Scanning electron microscope image of the reproductive apex of a barley plant (Hordeum vulgare).

Media

CSIRO's Media Centre provides journalists and the media with information about CSIRO's research and other activities.

Breaking news

What’s our role in the search for missing flight MH370?

Many people have been asking CSIRO for our take on the situation, the ocean, the technology being used to find the debris of the plane – so we wanted to let you know how our technology is being used and how we’re assisting the Australian Maritime Safety Authority (AMSA).

'Air shower' saves 50 per cent water

A new shower nozzle that uses up to 50 per cent less water while maintaining the sensation of full pressure could provide Australians with guilt-free showers over the hot, dry summer – simply by adding air.

CSIRO telescope takes temperature of Universe

Astronomers using a CSIRO radio telescope have taken the Universe's temperature, and have found that it has cooled down just the way the Big Bang theory predicts.

Phantom fishing targets turtles in northern Australia

CSIRO scientists working with GhostNets Australia and Indigenous rangers are identifying hotspots where lost fishing nets are threatening our marine biodiversity.

New 2D material for next generation high-speed electronics

Scientists at CSIRO and RMIT University have produced a new two-dimensional material that could revolutionise the electronics market, making “nano” more than just a marketing term.

Our Galaxy's "geysers" are towers of power

"Monster" outflows of charged particles from the centre of our Galaxy, stretching more than halfway across the sky, have been detected and mapped with CSIRO's 64-m Parkes radio telescope.

Evolution of flying bat clue to cancer and viruses

The genes of long-living and virus resistant bats may provide clues to the future treatment and prevention of infectious diseases and cancer in people, researchers have found.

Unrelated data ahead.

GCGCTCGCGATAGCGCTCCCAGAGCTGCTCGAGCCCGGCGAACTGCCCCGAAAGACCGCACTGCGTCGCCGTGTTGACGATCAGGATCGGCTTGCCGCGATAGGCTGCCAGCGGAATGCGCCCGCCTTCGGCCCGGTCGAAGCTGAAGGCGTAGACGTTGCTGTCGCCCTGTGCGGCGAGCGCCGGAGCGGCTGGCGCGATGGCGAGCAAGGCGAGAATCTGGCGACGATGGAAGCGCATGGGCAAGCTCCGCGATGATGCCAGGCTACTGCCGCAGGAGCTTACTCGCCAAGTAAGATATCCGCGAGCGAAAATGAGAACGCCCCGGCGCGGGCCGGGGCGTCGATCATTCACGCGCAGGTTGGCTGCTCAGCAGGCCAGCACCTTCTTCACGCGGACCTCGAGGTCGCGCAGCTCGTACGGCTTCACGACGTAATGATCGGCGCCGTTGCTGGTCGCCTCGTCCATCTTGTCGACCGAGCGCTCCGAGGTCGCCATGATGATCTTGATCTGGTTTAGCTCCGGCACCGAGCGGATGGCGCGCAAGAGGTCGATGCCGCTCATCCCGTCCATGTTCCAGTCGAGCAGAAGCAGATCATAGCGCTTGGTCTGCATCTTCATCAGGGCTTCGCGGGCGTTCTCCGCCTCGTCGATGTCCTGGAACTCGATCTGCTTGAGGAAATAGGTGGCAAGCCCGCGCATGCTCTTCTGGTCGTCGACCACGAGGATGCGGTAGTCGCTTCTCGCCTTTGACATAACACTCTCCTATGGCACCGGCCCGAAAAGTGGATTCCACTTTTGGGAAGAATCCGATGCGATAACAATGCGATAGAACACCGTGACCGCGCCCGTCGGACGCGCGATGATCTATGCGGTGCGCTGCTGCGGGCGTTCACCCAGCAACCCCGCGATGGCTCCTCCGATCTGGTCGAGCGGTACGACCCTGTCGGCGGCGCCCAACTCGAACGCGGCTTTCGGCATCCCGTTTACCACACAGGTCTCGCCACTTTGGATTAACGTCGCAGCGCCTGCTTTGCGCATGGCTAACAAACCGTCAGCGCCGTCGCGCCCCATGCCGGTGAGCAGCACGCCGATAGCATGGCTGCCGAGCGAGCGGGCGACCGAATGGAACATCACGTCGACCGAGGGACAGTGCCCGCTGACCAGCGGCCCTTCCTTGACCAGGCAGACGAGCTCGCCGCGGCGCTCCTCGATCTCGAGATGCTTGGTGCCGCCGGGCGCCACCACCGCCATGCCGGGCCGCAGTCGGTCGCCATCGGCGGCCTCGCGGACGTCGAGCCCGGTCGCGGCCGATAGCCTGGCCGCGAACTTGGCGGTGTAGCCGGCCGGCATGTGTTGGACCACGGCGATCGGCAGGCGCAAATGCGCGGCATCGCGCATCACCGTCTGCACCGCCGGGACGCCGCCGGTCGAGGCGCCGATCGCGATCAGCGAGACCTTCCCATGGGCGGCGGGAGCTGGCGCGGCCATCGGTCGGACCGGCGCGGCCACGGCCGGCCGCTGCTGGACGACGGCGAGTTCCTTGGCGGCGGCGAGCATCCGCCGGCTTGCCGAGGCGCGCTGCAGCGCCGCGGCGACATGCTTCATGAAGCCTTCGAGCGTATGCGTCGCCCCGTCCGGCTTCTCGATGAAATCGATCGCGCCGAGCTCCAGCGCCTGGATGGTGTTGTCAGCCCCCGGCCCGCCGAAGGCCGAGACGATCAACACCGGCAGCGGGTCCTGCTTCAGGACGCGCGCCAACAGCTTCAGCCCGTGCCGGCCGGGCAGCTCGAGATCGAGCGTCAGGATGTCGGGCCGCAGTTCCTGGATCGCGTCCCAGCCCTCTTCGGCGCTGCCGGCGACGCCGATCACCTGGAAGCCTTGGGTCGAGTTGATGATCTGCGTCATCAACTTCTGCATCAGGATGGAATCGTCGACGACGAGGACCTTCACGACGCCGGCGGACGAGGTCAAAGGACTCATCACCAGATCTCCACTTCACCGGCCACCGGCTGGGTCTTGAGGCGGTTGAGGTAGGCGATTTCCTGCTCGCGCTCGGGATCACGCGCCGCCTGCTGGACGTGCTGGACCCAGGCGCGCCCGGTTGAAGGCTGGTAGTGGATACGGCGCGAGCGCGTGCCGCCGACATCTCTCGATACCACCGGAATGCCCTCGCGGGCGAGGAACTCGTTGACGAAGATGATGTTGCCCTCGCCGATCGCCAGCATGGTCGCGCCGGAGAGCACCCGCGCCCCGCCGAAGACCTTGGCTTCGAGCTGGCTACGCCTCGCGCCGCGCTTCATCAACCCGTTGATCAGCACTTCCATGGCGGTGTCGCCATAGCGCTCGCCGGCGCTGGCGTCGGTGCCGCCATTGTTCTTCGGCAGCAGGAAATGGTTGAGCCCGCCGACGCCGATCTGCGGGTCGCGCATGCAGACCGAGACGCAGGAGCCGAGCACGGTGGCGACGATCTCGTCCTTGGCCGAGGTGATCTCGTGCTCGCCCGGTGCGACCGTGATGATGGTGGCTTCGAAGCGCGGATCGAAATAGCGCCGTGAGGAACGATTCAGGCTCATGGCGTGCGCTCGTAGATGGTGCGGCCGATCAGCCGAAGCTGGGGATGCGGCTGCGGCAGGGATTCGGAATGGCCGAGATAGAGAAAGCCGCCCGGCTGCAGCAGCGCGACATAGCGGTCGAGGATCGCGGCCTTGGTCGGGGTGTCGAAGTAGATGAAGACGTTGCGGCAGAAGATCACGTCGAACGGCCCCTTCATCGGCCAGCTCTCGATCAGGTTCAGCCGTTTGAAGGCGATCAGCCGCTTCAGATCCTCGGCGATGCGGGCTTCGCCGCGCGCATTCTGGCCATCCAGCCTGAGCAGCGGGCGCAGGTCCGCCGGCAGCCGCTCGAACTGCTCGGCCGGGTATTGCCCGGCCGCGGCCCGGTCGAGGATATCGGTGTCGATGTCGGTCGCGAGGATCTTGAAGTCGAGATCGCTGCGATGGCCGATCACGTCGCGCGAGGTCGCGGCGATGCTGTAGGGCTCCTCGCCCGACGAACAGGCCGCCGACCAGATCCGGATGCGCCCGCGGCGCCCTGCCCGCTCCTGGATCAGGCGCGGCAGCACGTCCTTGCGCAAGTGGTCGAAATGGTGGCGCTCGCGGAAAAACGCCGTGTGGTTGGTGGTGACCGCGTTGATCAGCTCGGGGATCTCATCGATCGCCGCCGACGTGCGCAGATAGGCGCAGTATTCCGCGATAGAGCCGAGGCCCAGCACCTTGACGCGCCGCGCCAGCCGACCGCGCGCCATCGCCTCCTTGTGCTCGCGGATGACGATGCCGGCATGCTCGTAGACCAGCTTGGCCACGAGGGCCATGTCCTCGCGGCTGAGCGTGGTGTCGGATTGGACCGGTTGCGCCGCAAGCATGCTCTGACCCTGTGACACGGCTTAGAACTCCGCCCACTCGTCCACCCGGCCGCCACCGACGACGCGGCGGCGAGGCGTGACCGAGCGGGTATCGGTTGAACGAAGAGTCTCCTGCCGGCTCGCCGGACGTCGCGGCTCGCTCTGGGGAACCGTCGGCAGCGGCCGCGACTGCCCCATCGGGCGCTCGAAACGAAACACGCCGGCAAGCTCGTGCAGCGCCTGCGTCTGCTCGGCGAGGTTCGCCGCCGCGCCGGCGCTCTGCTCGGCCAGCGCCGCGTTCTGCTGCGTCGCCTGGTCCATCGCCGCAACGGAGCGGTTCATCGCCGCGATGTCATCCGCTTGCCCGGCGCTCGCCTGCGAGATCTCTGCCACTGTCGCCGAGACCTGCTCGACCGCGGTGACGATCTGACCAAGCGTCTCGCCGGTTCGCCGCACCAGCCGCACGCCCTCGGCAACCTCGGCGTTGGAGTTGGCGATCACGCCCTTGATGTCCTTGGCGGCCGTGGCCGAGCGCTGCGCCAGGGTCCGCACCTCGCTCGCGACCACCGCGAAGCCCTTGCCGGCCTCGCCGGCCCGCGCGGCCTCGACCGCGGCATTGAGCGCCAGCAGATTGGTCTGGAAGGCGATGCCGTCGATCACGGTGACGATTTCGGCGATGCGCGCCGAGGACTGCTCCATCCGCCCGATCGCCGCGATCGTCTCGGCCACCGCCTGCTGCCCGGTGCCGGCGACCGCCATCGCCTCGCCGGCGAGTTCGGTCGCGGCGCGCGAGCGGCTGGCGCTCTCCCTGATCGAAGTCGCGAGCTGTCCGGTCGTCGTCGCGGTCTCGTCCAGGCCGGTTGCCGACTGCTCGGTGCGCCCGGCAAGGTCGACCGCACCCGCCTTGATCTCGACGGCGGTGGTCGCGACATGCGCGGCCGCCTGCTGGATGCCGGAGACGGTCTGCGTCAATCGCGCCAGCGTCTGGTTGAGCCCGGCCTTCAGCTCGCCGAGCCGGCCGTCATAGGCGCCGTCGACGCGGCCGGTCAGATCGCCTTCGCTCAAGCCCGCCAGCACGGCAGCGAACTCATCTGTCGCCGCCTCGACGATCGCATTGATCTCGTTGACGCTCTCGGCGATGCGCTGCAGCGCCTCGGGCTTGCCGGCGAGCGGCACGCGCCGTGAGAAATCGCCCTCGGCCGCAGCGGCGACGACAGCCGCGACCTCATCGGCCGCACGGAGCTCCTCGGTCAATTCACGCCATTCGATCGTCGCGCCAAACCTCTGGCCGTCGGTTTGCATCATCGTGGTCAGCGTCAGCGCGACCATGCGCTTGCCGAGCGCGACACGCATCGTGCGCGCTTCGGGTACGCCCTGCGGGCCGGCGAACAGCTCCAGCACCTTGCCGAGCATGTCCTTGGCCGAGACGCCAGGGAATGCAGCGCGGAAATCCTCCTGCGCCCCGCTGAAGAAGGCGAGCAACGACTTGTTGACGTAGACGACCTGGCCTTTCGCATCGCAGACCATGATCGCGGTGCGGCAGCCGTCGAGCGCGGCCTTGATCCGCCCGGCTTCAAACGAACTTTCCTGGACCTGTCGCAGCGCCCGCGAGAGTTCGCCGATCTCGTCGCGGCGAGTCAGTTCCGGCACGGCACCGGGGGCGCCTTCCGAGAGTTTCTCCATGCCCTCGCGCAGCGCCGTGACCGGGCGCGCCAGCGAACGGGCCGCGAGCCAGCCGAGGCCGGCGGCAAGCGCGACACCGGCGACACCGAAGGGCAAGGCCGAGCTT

Solar to shine on with A$87 million

CSIRO will lead a new solar research initiative worth a total of over A$87 million, the Australian Government announced December 13th 2012.

Ocean science robot revolution hits symbolic millionth milestone

An innovative global observing system based on drifting sensors cycling from the surface to the ocean mid-depths is being celebrated by scientists today after reaching a major milestone – one million incredibly valuable ocean observations.

Researchers develop environmental assessment model for southern Tasmanian estuaries

Work has begun on a new computer model which will enable communities and aquaculture industries to better assess environmental and human impacts, on estuarine and marine environments in Tasmania.

CSIRO cotton research in Narrabri turns 40

CSIRO is celebrating its 40th anniversary of cotton research at Narrabri, based at the Australian Cotton Research Institute (ACRI), NSW.

Industry leads electricity transformation

In a first for Australia, over 35 industry partners will work together to explore a future vision for Australia’s electricity system. This vision will help guide the expected A$240 billion investment required by the sector over the next 20 years.

Ant and termite colonies unearth gold